The multifaceted role of periostin in tumorigenesis

Cell Mol Life Sci. 2009 Jul;66(14):2219-30. doi: 10.1007/s00018-009-0013-7. Epub 2009 Mar 24.


Periostin, also called osteoblast-specific factor 2 (OSF-2), is a member of the fasciclin family and a disulfide-linked cell adhesion protein that has been shown to be expressed preferentially in the periosteum and periodontal ligaments, where it acts as a critical regulator of bone and tooth formation and maintenance. Furthermore, periostin plays an important role in cardiac development. Recent clinical evidence has also revealed that periostin is involved in the development of various tumors, such as breast, lung, colon, pancreatic, and ovarian cancers. Periostin interacts with multiple cell-surface receptors, most notably integrins, and signals mainly via the PI3-K/Akt and other pathways to promote cancer cell survival, epithelial-mesenchymal transition (EMT), invasion, and metastasis. In this review, aspects related to the function of periostin in tumorigenesis are summarized.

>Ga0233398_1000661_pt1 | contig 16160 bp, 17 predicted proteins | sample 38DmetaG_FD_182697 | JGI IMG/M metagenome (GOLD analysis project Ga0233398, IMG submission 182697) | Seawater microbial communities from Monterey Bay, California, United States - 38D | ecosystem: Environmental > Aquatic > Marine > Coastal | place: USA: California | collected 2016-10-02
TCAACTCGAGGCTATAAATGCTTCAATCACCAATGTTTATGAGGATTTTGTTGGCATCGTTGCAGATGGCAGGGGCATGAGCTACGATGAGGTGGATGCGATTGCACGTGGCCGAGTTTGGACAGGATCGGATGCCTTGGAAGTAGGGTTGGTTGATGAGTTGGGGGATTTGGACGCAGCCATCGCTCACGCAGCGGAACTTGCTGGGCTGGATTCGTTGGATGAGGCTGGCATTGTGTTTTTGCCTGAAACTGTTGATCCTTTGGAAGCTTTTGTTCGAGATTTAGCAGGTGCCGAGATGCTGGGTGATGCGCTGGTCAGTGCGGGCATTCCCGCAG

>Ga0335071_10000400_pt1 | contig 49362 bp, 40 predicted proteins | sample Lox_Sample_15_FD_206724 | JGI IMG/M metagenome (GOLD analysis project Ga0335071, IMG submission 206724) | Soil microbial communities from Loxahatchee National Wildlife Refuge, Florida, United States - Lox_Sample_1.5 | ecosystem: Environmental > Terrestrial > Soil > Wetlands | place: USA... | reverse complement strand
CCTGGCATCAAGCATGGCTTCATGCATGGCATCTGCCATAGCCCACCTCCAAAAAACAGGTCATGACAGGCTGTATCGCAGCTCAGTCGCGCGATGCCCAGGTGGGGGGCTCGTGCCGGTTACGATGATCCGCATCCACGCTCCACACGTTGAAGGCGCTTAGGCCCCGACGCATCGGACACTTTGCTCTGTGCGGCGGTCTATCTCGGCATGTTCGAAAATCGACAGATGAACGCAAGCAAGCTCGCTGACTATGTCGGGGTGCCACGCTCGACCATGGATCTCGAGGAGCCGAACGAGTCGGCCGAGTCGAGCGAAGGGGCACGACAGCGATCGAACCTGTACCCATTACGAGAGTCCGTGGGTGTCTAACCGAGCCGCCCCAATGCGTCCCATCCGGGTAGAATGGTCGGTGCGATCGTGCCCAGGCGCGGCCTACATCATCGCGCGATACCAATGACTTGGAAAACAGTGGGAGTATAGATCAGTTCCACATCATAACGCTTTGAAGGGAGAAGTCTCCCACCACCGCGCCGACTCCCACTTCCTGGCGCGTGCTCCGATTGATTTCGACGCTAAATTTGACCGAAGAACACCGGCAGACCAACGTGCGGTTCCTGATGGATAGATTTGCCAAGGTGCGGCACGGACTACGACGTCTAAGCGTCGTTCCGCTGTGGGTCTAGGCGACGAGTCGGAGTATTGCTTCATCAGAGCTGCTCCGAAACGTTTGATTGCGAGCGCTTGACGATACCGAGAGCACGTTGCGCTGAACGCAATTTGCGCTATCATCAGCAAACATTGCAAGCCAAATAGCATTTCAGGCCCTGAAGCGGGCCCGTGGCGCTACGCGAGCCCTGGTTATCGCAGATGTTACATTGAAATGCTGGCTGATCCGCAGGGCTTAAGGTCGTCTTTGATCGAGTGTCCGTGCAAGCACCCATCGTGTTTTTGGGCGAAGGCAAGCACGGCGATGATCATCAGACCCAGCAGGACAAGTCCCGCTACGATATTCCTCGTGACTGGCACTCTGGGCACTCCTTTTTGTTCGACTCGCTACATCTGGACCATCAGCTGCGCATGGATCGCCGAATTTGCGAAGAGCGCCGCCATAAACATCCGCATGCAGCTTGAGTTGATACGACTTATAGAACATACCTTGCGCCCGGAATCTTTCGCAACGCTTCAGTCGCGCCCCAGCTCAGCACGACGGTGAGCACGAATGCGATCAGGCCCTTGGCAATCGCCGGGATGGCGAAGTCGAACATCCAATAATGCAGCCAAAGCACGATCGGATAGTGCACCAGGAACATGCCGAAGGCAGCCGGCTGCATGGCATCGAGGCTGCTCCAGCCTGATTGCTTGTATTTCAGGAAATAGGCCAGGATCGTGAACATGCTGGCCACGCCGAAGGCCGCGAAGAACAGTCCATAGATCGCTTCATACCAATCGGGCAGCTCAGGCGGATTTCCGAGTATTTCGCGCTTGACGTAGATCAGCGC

Publication types

  • Research Support, Non-U.S. Gov't
  • Review

MeSH terms

  • Cell Adhesion Molecules / genetics
  • Cell Adhesion Molecules / metabolism
  • Cell Adhesion Molecules / physiology*
  • Cell Proliferation
  • Cell Survival
  • Humans
  • Neoplasm Invasiveness / genetics
  • Neoplasm Metastasis / genetics
  • Neoplasms / classification*
  • Neoplasms / genetics
  • Neoplasms / metabolism*


  • Cell Adhesion Molecules
  • POSTN protein, human